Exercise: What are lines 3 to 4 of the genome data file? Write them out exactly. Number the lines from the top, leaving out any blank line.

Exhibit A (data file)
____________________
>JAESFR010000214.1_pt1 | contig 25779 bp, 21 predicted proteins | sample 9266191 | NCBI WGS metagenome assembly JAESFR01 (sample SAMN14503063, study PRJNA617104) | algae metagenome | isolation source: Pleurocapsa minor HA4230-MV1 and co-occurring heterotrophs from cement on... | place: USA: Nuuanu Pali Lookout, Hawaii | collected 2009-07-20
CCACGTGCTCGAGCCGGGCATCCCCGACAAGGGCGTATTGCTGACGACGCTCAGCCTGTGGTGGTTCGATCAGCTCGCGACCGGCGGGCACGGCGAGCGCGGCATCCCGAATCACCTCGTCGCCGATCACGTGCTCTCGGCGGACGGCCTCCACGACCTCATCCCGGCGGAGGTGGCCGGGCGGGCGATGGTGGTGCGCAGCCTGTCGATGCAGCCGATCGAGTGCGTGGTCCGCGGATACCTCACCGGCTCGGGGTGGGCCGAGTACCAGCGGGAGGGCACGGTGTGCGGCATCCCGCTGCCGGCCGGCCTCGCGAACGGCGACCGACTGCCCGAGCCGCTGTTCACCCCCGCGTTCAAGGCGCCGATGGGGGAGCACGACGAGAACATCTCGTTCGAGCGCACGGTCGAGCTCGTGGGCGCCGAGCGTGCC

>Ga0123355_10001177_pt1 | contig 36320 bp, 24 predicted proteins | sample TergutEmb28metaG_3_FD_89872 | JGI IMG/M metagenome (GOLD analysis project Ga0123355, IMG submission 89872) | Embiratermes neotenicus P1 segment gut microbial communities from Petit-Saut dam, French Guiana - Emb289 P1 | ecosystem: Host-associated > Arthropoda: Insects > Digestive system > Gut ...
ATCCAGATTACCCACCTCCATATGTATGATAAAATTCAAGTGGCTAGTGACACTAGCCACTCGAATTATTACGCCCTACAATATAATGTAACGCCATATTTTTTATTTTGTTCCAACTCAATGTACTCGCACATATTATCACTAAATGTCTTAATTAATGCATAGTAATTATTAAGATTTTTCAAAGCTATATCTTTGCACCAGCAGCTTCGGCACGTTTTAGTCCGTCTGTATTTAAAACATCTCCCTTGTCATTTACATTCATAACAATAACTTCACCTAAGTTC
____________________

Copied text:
>Ga0123355_10001177_pt1 | contig 36320 bp, 24 predicted proteins | sample TergutEmb28metaG_3_FD_89872 | JGI IMG/M metagenome (GOLD analysis project Ga0123355, IMG submission 89872) | Embiratermes neotenicus P1 segment gut microbial communities from Petit-Saut dam, French Guiana - Emb289 P1 | ecosystem: Host-associated > Arthropoda: Insects > Digestive system > Gut ...
ATCCAGATTACCCACCTCCATATGTATGATAAAATTCAAGTGGCTAGTGACACTAGCCACTCGAATTATTACGCCCTACAATATAATGTAACGCCATATTTTTTATTTTGTTCCAACTCAATGTACTCGCACATATTATCACTAAATGTCTTAATTAATGCATAGTAATTATTAAGATTTTTCAAAGCTATATCTTTGCACCAGCAGCTTCGGCACGTTTTAGTCCGTCTGTATTTAAAACATCTCCCTTGTCATTTACATTCATAACAATAACTTCACCTAAGTTC